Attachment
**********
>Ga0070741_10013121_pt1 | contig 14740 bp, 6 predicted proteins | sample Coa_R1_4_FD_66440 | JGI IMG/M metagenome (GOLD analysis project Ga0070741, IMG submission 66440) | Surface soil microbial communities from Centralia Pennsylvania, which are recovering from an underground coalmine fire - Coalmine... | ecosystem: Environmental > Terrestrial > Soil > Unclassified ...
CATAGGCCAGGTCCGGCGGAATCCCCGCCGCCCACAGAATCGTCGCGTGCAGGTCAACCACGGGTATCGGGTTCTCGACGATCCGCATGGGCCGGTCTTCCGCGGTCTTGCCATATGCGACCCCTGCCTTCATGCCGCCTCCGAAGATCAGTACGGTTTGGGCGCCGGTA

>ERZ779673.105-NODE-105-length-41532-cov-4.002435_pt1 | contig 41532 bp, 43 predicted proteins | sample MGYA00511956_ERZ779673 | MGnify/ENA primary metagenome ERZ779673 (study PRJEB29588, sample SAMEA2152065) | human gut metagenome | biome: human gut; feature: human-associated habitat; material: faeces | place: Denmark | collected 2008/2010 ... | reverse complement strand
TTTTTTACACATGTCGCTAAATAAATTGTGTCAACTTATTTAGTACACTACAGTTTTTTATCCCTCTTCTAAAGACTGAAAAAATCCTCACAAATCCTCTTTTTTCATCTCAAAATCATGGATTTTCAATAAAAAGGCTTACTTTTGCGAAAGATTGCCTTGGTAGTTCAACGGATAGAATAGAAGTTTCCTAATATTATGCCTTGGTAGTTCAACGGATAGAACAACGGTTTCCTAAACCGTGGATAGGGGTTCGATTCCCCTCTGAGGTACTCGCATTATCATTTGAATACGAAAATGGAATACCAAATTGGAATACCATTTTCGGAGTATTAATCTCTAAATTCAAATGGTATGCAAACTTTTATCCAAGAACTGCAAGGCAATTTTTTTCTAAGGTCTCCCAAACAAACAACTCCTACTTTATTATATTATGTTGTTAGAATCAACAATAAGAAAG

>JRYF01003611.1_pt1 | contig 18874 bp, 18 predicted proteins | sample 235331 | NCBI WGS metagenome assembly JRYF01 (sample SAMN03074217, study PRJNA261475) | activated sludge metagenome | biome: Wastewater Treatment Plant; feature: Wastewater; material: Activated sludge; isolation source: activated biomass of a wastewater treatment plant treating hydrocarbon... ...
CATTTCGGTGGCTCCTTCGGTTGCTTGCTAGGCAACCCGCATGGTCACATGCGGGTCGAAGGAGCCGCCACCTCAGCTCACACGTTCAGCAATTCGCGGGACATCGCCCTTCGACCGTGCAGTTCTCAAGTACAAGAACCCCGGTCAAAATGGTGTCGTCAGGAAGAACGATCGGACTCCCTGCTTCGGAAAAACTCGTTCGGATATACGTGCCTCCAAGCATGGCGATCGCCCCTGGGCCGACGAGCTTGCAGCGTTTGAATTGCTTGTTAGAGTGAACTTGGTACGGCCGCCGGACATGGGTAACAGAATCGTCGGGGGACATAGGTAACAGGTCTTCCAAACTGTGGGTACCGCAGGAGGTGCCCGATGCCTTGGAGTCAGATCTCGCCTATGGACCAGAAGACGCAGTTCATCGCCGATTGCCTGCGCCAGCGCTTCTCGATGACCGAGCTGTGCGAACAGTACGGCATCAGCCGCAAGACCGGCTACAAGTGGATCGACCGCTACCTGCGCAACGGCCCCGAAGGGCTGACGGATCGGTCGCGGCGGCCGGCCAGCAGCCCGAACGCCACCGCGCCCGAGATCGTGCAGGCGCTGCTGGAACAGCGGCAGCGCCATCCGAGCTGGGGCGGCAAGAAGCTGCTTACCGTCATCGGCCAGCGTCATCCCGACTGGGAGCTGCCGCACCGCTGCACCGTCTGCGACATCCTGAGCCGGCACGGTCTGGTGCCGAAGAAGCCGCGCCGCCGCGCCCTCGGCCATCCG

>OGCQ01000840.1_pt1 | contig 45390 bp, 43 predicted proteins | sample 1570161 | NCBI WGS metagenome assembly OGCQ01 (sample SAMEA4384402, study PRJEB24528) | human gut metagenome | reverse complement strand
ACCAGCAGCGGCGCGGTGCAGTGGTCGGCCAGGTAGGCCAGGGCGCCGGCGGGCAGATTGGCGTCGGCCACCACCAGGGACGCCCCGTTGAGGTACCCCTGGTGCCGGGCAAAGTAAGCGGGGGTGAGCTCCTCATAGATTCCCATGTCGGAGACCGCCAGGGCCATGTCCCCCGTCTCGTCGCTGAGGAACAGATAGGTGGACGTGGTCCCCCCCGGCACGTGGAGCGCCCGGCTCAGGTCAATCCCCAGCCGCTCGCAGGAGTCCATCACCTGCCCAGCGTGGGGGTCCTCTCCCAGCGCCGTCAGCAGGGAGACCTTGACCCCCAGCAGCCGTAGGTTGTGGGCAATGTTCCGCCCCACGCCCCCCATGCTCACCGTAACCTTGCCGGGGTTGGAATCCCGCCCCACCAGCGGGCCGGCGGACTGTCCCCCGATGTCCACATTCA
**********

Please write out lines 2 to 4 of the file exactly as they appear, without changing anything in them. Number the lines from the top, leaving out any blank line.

CATAGGCCAGGTCCGGCGGAATCCCCGCCGCCCACAGAATCGTCGCGTGCAGGTCAACCACGGGTATCGGGTTCTCGACGATCCGCATGGGCCGGTCTTCCGCGGTCTTGCCATATGCGACCCCTGCCTTCATGCCGCCTCCGAAGATCAGTACGGTTTGGGCGCCGGTA

>ERZ779673.105-NODE-105-length-41532-cov-4.002435_pt1 | contig 41532 bp, 43 predicted proteins | sample MGYA00511956_ERZ779673 | MGnify/ENA primary metagenome ERZ779673 (study PRJEB29588, sample SAMEA2152065) | human gut metagenome | biome: human gut; feature: human-associated habitat; material: faeces | place: Denmark | collected 2008/2010 ... | reverse complement strand
TTTTTTACACATGTCGCTAAATAAATTGTGTCAACTTATTTAGTACACTACAGTTTTTTATCCCTCTTCTAAAGACTGAAAAAATCCTCACAAATCCTCTTTTTTCATCTCAAAATCATGGATTTTCAATAAAAAGGCTTACTTTTGCGAAAGATTGCCTTGGTAGTTCAACGGATAGAATAGAAGTTTCCTAATATTATGCCTTGGTAGTTCAACGGATAGAACAACGGTTTCCTAAACCGTGGATAGGGGTTCGATTCCCCTCTGAGGTACTCGCATTATCATTTGAATACGAAAATGGAATACCAAATTGGAATACCATTTTCGGAGTATTAATCTCTAAATTCAAATGGTATGCAAACTTTTATCCAAGAACTGCAAGGCAATTTTTTTCTAAGGTCTCCCAAACAAACAACTCCTACTTTATTATATTATGTTGTTAGAATCAACAATAAGAAAG